The Curious Timing of Postmodernism
What I find most interesting about postmodernism is not what postmodernists say about it, but how it functions in the real world (and I’m assuming there is one) in terms of social change. The effects of the intimidating and obfuscating writing style, of inhibiting generalizations and so the formation of commonalities between people, of ruling out binary thinking and so eviscerating impassioned convictions, and of overemphasizing individual rather than collective action is to create a multilayered system of disconnection, silencing, and disempowerment.
What is also interesting is the timing of the advent of postmodernist theory. As Somer Brodribb and Barbara Christian point out in Radically Speaking, postmodernism came into vogue in academia just when the voices of women and people of color began to assert a significant presence there. It seems that when groups other than those in power attempt to say things, suddenly truth dissolves into meaninglessness. This is a little too coincidental for my taste.
The coincidence becomes even more striking when it becomes apparent that this is not the first time this has happened. Right after the first wave of feminism, in the 1920s, when women had made some advances, had gotten the vote, and began to gain some access to academia, another nihilistic kind of theorizing became the rage in academia—relativism and existentialism. Again, just when women were trying to gain access, and to articulate our points of view, suddenly nothing was meaningful anymore, everything was relative, and meaninglessness was lauded as high theory.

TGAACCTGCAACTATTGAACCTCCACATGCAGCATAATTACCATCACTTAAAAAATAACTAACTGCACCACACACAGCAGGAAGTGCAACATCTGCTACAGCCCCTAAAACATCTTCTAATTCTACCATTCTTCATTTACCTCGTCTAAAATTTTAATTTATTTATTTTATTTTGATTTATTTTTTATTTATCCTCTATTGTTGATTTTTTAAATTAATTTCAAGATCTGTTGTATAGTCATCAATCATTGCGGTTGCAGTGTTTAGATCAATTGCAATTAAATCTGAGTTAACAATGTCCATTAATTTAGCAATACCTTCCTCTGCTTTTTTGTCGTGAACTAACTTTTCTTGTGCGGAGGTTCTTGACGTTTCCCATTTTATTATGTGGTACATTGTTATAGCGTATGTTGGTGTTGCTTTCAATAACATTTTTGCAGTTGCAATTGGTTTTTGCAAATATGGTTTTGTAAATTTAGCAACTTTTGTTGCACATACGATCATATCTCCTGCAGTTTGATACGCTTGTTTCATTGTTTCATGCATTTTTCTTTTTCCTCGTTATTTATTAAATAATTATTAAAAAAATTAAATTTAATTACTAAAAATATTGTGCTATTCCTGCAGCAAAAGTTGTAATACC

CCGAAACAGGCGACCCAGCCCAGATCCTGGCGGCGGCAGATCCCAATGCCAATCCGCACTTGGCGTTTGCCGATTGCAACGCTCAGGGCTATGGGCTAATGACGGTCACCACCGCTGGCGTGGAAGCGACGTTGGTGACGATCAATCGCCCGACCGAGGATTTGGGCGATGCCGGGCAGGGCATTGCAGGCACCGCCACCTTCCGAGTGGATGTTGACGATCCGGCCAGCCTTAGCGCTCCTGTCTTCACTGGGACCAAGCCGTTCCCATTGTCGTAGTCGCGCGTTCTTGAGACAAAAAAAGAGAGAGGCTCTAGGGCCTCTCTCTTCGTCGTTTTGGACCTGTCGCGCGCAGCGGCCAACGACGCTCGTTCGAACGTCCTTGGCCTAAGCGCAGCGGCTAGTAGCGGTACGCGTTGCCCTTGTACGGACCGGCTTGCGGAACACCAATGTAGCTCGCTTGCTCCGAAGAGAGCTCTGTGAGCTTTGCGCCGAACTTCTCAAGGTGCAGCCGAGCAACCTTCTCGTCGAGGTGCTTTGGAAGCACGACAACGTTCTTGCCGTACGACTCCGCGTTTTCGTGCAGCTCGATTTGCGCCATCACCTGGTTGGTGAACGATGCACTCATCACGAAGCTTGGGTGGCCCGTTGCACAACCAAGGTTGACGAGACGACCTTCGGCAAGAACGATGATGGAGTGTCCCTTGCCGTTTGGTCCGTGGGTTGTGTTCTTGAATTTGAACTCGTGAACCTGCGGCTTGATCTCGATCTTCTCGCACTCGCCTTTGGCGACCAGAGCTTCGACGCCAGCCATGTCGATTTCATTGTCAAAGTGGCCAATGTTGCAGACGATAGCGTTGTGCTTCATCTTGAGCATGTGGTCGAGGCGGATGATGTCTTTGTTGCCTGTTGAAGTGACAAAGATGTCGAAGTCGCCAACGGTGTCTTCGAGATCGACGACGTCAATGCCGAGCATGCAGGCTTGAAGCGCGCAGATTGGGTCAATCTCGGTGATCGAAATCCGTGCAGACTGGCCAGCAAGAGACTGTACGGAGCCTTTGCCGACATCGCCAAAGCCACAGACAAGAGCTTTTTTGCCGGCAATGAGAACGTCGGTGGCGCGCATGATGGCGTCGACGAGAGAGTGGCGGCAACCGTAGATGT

I suggest that postmodernism is nothing more than the new relativism and that relativistic theories emerge as a new line of defense when power structures are becoming threatened. It is a very insidious and crafty defense because it mouths the words of liberation while simultaneously transforming them into meaninglessness. The real agenda is masked in clever obfuscation—to preserve the status quo by rendering dissent meaningless and ineffective, unable to gather any social or political power. Notwithstanding postmodernism’s purported intention to deconstruct social norms and by so doing, make way for changes, its actual effect is to atomize peoples’ experiences, obliterate the potential for solidarity, silence articulate and forthright speech, and render passionate convictions meaningless. It leaves us unable to condemn anything as wrong or oppressive with clarity, certainty, or conviction. Furthermore, nearly all of the so-called insights of postmodernism are simply rehashed and depoliticized versions of radical feminist ideas.
Postmodernism is a theory which denounces the act of theorizing, it is speech that silences voices, it is writing that stultifies and obscures, it is a position which advocates no position at all, it is a politics which refuses to take a stand on anything. And we must see the politics of that—it is a viper that women’s studies and English departments have nursed to their collective bosoms. It is a theory, full of sound and fury, signifying nothing. It is a stealth theory that contains a virus which, once incorporated, explodes all possibility of impassioned righteous collective action for changing the conditions of our lives.
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Karla Mantilla is a longtime collective member off our backs, a major radical feminist newspaper that published from 1970 to 2002 when it became a quarterly journal until 2008.She is the author of Gendertrolling: How Misogyny Went Viral and has taught sociology and research methods at various academic institutions. She is currently the managing editor of the scholarly journal Feminist Studies.